In work on Feature Geometry, class nodes have the status of the sine qua non. An example of the well known phonological strategy whereby we seek representational solutions to problems, class nodes literally embody the underlying insight of feature classes. This paper attempts a fresh look at this area, and argues for a disembodied alternative, called Feature Class Theory, in which such classes are seen as nonrepresentational postulates of the theory. Much of the geometry is removed from a theory without class nodes, and features like Labial, Coronal, Dorsal and Pharyngeal, for example, are united in sharing the property of ‘placeness’ rather than in cohabiting under a node Place. That is, feature class theory postulates a set Place, of which these features are members. Constraints can mention a class like Place–hence the important idea of feature classes remains–but they thereby target the individual members of that set.
The occasional result of such individual feature targeting, and a central argument for the theory, is a certain type of partial class behavior, in which for example some, but not all, features of a class obey an imperative to spread, delink, etc.. Feature geometry theory, with its incarnation of feature classes as nodes, makes it difficult to see certain legitimate generalizations because they involve partial class behavior. This paper focuses on the proposed class Color, uniting the vowel place features [back] and [round] (Odden 1991, Selkirk 1991a). This grouping derives a great deal of support from patterns of vowel harmony, once we countenance the existence of partial class behavior like that illustrated here. Thus, I argue, feature class theory broadens the empirical and explanatory domain of feature classes to areas where feature geometry cannot go.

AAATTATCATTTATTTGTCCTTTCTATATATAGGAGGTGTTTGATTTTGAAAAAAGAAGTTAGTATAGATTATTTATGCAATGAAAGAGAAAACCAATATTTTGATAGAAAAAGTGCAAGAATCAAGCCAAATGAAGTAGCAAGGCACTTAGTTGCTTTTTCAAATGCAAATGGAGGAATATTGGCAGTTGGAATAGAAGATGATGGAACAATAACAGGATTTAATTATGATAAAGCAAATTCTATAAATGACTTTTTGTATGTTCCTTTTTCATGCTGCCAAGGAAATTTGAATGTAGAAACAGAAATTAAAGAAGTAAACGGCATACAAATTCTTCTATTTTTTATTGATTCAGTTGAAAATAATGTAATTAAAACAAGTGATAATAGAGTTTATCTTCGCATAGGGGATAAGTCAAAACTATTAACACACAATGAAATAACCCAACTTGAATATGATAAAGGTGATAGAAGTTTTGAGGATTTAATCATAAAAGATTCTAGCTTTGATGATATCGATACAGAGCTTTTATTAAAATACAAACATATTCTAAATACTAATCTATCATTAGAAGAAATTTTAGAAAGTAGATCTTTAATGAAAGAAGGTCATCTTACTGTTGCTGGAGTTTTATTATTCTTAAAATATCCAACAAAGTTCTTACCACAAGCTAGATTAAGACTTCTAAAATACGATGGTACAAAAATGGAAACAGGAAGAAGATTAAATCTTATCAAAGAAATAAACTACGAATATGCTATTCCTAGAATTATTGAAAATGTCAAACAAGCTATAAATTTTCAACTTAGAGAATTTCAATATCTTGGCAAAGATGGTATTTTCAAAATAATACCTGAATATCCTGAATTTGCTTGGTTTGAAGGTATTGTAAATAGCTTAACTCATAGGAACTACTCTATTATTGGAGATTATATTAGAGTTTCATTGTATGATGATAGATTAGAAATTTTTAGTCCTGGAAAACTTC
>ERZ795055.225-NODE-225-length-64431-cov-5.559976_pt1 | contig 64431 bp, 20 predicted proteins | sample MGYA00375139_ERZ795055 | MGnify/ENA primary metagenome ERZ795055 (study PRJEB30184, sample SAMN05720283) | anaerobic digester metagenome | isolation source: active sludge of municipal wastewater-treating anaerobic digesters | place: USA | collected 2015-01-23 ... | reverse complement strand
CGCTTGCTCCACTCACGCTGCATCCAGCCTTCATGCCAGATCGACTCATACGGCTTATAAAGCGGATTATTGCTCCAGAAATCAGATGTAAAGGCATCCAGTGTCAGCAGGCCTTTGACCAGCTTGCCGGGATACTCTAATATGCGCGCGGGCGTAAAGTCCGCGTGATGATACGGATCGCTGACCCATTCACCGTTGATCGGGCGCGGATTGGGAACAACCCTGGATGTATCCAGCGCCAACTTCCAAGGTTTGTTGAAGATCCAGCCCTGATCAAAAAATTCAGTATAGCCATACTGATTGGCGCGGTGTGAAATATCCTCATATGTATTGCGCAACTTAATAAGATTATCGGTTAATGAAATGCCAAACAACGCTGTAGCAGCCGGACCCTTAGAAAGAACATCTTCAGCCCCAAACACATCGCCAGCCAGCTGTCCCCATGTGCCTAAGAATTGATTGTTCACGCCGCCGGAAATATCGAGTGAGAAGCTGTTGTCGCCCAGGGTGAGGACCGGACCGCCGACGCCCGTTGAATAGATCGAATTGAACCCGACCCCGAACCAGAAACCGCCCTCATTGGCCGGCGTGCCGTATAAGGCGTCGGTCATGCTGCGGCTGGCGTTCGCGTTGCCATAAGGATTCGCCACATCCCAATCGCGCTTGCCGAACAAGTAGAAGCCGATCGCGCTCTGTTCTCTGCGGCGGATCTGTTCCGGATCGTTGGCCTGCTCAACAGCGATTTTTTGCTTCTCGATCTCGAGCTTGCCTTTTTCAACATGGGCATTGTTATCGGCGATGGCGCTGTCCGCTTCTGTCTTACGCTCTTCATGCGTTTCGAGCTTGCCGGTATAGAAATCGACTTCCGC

Crucial to an understanding of partial class behavior are the notions of constraint ranking and violability, and the work here draws heavily on Optimality Theory (henceforth OT, Prince and Smolensky 1993). A central claim here is that partial class behavior should be understood as the gradient violability of constraints targeting a feature class, often resulting from the constraint configuration C >> CONSTRAINT(CLASS), where C is any constraint, CONSTRAINT(CLASS) is a constraint targeting any class of features, and the two constraints conflict for some proper subset of the set Class.